The 4th principle from the red grade in the clean code development grade system says (from wikipedia):

Composition over inheritance (or Composite Reuse Principle) in object-oriented programming is a technique by which classes may achieve polymorphic behaviour and code reuse by containing other classes that implement the desired functionality instead of through inheritance.

Inheritance is used in object-oriented programming as a way to reuse code through different objects.  We can define parent-children object structures, so methods an variables are passed from the parents to their children – the code is inherited. This is a powerful mechanism to avoid code replication – to be DRY-, but it has its drawbacks.


The problem is that in a parent-children structure,  children are dependent of their parent. If a behaviour in a parent changes all its children’s behaviours will automatically change. Or if a new behaviour is added to the parent all the children will inherit that behaviour too. Sometimes this is not what we really want. Let’s see why.

I am going to use an example from the first chapter of the book head first design patterns.


In the example, the user wants to build an application which deals with different types of ducks. Every duck flies, swims, and quacks, so in order to reuse those behaviours a Duck super-type is created with the methods quack, swim and fly. Every duck in the system will inherit from the Duck class and therefore inherit those behaviours too.


The problem comes when a new type of duck is introduced into the system which is not supposed to fly: the RubberDuck. If we make this new type to inherit from Duck, we will make the rubber duck fly! That’s wrong.. But if we don’t use inheritance we will have to replicate the quack and swim methods! That’s not really DRY.. So what should we do??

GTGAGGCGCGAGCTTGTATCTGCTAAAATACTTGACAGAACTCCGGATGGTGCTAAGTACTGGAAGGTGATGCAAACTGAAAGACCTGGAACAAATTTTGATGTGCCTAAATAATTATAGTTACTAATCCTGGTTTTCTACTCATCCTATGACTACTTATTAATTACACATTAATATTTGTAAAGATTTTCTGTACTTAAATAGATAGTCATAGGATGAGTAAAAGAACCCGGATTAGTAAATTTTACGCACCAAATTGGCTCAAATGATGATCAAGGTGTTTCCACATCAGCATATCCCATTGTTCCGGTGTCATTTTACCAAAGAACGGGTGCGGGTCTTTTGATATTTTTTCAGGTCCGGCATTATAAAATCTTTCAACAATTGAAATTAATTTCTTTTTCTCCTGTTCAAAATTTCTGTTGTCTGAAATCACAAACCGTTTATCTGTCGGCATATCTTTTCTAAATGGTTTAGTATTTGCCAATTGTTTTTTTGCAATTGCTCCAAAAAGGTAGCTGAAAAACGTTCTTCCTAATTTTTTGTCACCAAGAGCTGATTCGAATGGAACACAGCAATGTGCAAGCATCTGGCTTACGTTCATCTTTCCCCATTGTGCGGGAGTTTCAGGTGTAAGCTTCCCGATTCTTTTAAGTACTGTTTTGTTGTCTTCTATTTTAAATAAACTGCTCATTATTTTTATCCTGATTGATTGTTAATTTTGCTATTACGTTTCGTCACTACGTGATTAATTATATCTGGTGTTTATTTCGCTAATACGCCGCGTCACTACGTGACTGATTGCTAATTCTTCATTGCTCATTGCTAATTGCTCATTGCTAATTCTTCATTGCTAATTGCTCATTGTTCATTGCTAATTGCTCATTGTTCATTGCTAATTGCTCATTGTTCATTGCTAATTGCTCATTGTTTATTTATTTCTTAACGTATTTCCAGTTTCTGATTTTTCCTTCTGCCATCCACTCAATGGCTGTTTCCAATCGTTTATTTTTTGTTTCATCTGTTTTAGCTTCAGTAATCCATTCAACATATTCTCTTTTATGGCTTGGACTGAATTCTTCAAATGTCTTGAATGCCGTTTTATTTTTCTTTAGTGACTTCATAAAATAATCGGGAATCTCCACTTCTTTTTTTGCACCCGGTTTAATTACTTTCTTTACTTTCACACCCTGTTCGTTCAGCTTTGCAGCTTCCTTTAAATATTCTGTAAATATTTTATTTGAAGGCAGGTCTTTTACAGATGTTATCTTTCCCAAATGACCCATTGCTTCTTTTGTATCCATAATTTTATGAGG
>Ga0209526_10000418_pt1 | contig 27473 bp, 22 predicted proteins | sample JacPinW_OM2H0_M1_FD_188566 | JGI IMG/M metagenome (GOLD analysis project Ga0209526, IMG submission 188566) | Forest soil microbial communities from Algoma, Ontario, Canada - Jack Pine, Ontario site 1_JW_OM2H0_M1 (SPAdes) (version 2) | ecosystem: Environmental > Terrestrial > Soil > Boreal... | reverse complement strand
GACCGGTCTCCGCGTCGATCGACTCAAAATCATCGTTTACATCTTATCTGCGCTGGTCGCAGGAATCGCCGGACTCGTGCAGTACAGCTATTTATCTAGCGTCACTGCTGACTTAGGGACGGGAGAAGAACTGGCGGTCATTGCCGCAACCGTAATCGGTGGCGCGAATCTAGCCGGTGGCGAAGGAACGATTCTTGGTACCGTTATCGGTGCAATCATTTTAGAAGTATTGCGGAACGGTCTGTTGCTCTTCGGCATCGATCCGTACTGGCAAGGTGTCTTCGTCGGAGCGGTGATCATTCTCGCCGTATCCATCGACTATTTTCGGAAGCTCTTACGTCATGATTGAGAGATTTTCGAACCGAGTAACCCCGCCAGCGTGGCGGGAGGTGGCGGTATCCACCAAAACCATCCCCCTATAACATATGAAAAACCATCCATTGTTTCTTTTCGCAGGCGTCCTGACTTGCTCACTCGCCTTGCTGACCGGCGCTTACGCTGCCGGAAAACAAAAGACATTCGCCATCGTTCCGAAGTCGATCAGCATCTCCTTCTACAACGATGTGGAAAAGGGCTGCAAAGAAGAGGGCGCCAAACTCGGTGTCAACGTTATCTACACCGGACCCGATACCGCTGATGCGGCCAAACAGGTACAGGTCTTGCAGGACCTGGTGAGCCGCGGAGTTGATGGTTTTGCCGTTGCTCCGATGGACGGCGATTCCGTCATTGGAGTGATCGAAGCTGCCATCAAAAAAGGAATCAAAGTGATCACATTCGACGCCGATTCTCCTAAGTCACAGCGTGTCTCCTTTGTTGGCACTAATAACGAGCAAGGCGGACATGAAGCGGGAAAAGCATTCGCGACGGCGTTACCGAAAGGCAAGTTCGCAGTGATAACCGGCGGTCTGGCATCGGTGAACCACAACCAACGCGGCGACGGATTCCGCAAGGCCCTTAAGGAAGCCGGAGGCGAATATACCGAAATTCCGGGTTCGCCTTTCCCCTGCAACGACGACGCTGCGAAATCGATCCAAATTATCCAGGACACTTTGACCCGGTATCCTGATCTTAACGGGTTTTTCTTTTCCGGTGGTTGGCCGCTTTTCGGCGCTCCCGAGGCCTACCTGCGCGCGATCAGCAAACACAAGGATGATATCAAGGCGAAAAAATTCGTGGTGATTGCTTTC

The solution to this is to use composition for the code reuse instead of inheritance. Each of the behaviour that a duck could need -quack, swim, fly – will be separated into a new class –QuackBehaviour, SwimBehavour, FlyBehaviour. Then, each different duck type will use just the needed behaviours.

The code will look like this:

public abstract class Duck
 protected IFlyBehavior flyer;
 public virtual void DoFly()


public class MallarDuck
 public RubberDuck()
 flybehaviour = new DoesntFlyBehaviour();

public class RubberDuck
 public RubberDuck()
 flybehaviour = new DoesntFlyBehaviour();

public interface IFlyBehavior
 public void Fly();

public class FlyWtihWingsBehaviour: IFlyBehavior
 public void Fly()
 // Flying coe

public class DoesntFlyBehaviour: IFlyBehavior
 public void Fly()
 // Do nothing

The example in the book goes deeper and ends up using the Strategy Pattern. I recommend reading that first chapter and the rest of the book if interested. I quite like it, it does not just go about design patterns, but also about main oo principles and why these patterns exist. Also, the first chapter is free in amazon’s look inside or as a sample for the kindle!

In conclusion, inheritance it’s a good way of keeping our code clean and DRY, but it makes sub-classes coupled to their super-classes. Use composition instead  of inheritance if possible.

head_first_design_pattern - Copy

As it says in the book cover, do as Jim and cut down your inheritance!  😉




Beware of optimisation

In my short career as a developer I have heard many many times the word optimisation and I am already sick of it…

  • You have to optimise your code so it runs faster.
  • Do not use an ORM, just write SQL in your code. If  you use store procedures even better! You have to optimise!
  • We will add all of this extra attributes in our objects. We don’t need them right now, but we will do in the future. Is more effective doing it now that having to change the code in a later stage.